Since Bill C-45 amended the Criminal Code in 2004, prosecutions and convictions under occupational health and safety regulations have increased — nowhere more so than in Ontario.
Record fines in the recent Vale Canada Limited and Metron Construction cases highlight the impact the occupational health and safety and criminal negligence changes have had.
The Criminal Code changes established a legal duty for all persons “directing the work of others” to take reasonable steps to ensure the safety of workers and the public. Courts must consider certain factors when sentencing an organization; the legislation provides for probation conditions that a court may impose.
Bill C-45 added Section 217.1 to the Criminal Code:
“217.1 Every one who undertakes, or has the authority, to direct how another person does work or performs a task is under a legal duty to take reasonable steps to prevent bodily harm to that person, or any other person, arising from that work or task.”
Bill C-45 also added Sections 22.1 and 22.2 to the Code. These impose criminal liability on organizations and their representatives for negligence (22.1) and other offences (22.2).
Bill C-45 defines an organization as:
“a public body, a body corporate, a society, a company”; and
“a firm, a partnership, a trade union or an association of persons created for a common purpose.”
A finding of criminal guilt of an organization requires that a senior officer’s behaviour departed markedly from a reasonable standard of care.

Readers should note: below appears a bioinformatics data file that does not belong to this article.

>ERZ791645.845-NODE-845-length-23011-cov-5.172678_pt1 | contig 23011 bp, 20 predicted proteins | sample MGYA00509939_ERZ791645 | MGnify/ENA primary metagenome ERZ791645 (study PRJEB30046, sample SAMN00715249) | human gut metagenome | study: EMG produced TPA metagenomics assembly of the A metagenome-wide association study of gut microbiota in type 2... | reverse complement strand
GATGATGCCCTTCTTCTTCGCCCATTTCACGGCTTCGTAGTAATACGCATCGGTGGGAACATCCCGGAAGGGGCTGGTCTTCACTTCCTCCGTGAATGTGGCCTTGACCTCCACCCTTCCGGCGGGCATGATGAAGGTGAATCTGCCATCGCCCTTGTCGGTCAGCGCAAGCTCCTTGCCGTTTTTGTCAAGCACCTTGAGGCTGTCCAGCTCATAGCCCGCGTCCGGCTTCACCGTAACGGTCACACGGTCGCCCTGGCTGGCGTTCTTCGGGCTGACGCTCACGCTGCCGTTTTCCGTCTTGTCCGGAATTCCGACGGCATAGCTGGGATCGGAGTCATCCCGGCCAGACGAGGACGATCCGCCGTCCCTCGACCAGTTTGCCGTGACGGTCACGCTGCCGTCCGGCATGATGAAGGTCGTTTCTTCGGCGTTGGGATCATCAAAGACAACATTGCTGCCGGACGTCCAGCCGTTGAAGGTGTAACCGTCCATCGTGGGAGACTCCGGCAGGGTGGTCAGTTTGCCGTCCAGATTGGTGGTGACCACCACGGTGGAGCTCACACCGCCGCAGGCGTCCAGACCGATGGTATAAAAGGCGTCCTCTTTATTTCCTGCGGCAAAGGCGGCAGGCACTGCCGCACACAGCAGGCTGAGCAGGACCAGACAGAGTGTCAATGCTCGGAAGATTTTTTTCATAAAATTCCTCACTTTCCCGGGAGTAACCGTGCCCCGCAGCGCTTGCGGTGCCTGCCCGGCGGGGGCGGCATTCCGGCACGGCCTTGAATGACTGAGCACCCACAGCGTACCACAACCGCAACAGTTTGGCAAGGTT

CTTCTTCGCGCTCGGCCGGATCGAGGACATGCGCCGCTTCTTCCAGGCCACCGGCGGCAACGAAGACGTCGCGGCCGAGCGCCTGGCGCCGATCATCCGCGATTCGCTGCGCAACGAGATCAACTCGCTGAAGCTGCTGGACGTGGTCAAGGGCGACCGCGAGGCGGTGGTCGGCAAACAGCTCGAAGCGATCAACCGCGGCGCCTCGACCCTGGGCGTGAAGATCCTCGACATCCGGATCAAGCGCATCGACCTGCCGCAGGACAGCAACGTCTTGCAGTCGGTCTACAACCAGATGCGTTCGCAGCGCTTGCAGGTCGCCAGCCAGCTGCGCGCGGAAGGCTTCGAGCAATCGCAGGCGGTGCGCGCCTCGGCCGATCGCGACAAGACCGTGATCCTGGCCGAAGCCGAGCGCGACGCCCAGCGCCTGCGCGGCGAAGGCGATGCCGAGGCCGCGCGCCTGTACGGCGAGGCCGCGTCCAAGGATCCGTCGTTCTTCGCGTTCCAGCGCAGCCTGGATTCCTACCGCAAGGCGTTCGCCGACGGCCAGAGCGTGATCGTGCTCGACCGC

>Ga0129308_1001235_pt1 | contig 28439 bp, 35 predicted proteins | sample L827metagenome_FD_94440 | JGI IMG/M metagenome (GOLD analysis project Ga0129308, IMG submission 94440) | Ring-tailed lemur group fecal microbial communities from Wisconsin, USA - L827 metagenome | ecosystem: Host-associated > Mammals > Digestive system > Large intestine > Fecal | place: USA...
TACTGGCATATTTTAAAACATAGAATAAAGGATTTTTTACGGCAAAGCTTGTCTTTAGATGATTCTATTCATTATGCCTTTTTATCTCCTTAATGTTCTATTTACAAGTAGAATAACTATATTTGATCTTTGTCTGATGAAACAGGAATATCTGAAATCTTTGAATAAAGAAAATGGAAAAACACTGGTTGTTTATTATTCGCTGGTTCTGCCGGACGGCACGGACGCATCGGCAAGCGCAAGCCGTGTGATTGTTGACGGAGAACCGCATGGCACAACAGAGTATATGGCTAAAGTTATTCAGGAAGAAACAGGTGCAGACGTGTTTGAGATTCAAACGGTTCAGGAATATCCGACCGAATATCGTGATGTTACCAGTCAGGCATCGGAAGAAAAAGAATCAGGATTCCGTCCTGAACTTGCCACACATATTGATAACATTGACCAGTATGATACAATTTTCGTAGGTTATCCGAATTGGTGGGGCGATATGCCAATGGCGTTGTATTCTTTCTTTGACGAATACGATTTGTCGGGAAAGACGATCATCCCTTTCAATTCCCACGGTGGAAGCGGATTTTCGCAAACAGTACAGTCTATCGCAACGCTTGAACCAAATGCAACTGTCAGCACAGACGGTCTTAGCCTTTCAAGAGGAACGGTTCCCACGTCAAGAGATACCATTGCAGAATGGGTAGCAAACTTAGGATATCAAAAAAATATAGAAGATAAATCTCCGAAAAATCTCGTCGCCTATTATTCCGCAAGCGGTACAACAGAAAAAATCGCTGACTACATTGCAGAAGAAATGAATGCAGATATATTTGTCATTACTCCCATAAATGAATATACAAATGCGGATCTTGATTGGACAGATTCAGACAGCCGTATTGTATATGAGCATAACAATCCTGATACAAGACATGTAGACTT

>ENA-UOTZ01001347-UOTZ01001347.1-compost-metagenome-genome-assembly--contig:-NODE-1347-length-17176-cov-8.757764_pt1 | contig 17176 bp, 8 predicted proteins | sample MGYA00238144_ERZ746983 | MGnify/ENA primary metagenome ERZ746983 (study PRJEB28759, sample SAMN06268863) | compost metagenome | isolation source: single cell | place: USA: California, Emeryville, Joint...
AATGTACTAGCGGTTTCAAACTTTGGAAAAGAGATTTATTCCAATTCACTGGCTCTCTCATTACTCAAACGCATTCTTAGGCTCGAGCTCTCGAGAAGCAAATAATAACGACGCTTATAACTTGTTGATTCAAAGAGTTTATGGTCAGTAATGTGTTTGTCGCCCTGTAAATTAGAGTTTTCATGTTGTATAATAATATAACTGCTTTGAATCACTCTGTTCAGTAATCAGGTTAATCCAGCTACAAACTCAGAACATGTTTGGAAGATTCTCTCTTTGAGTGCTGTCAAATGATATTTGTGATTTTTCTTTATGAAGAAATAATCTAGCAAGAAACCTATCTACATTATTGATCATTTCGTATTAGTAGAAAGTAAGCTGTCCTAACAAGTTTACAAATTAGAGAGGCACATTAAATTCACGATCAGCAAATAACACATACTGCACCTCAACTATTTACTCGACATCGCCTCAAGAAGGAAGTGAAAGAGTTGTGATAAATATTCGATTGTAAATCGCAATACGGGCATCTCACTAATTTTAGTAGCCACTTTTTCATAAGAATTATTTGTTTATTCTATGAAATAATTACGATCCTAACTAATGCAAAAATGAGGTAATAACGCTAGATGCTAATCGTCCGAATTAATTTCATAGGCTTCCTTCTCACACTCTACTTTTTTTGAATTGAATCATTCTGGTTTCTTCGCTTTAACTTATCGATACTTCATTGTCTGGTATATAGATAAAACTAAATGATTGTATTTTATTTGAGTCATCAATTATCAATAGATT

In the Vale case, the company pleaded guilty and agreed to a record $1,050,000 fine. Two workers had been killed during an uncontrolled release of “muck” in a Sudbury-area mine. The Court noted the size of the company and its record of health and safety fines, as aggravating factors. Vale was fined $350,000 for each count — the highest-ever total fine levied by a Court in Ontario for contraventions of the Occupational Health and Safety Act.
Metron Construction is the first company convicted under the Criminal Code changes. The company pleaded guilty to one count of criminal negligence causing death, under the Criminal Code. Four workers died in 2009, when a scaffold collapsed. Metron had initially been fined $200,000, but that was increased on appeal, to $750,000. The company’s small size, clean record and a guilty plea from the president, were mitigating factors in sentencing.
Section 718.1 of the Criminal Code provides: “A sentence must be proportionate to the gravity of the offence and the degree of responsibility of the offender.” The appeal court found that “Denunciation and deterrence” should have received greater emphasis in sentencing Metron.
Occupational Health and Safety Act, R.S.O. 1990, CHAPTER O.1
Ministry of Labour – Health and Safety